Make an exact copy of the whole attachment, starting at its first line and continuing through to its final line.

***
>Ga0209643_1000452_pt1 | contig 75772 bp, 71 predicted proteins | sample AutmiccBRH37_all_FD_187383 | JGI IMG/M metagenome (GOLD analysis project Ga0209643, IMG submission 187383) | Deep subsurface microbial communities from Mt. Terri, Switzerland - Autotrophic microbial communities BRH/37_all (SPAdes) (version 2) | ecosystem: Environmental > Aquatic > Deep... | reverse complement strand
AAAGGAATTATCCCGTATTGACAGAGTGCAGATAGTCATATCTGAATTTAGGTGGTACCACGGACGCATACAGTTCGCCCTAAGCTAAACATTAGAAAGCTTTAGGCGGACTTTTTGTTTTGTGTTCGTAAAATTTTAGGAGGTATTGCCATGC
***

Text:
>Ga0209643_1000452_pt1 | contig 75772 bp, 71 predicted proteins | sample AutmiccBRH37_all_FD_187383 | JGI IMG/M metagenome (GOLD analysis project Ga0209643, IMG submission 187383) | Deep subsurface microbial communities from Mt. Terri, Switzerland - Autotrophic microbial communities BRH/37_all (SPAdes) (version 2) | ecosystem: Environmental > Aquatic > Deep... | reverse complement strand
AAAGGAATTATCCCGTATTGACAGAGTGCAGATAGTCATATCTGAATTTAGGTGGTACCACGGACGCATACAGTTCGCCCTAAGCTAAACATTAGAAAGCTTTAGGCGGACTTTTTGTTTTGTGTTCGTAAAATTTTAGGAGGTATTGCCATGC